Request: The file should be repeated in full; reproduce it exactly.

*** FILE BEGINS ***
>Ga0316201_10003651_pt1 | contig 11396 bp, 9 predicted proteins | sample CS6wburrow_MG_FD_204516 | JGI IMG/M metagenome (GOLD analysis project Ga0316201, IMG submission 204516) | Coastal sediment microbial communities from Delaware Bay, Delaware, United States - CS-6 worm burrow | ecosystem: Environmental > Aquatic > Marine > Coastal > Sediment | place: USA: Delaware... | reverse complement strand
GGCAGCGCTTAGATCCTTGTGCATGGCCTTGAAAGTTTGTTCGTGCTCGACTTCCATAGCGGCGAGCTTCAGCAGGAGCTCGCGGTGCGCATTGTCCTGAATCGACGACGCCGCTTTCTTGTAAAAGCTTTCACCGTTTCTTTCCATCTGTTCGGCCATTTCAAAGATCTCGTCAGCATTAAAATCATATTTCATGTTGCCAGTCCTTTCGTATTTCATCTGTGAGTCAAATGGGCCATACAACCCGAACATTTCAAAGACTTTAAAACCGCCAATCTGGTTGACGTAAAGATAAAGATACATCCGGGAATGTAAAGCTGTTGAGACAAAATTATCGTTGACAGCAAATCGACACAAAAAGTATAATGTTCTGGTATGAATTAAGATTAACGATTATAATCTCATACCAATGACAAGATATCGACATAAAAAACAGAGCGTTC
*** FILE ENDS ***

>Ga0316201_10003651_pt1 | contig 11396 bp, 9 predicted proteins | sample CS6wburrow_MG_FD_204516 | JGI IMG/M metagenome (GOLD analysis project Ga0316201, IMG submission 204516) | Coastal sediment microbial communities from Delaware Bay, Delaware, United States - CS-6 worm burrow | ecosystem: Environmental > Aquatic > Marine > Coastal > Sediment | place: USA: Delaware... | reverse complement strand
GGCAGCGCTTAGATCCTTGTGCATGGCCTTGAAAGTTTGTTCGTGCTCGACTTCCATAGCGGCGAGCTTCAGCAGGAGCTCGCGGTGCGCATTGTCCTGAATCGACGACGCCGCTTTCTTGTAAAAGCTTTCACCGTTTCTTTCCATCTGTTCGGCCATTTCAAAGATCTCGTCAGCATTAAAATCATATTTCATGTTGCCAGTCCTTTCGTATTTCATCTGTGAGTCAAATGGGCCATACAACCCGAACATTTCAAAGACTTTAAAACCGCCAATCTGGTTGACGTAAAGATAAAGATACATCCGGGAATGTAAAGCTGTTGAGACAAAATTATCGTTGACAGCAAATCGACACAAAAAGTATAATGTTCTGGTATGAATTAAGATTAACGATTATAATCTCATACCAATGACAAGATATCGACATAAAAAACAGAGCGTTC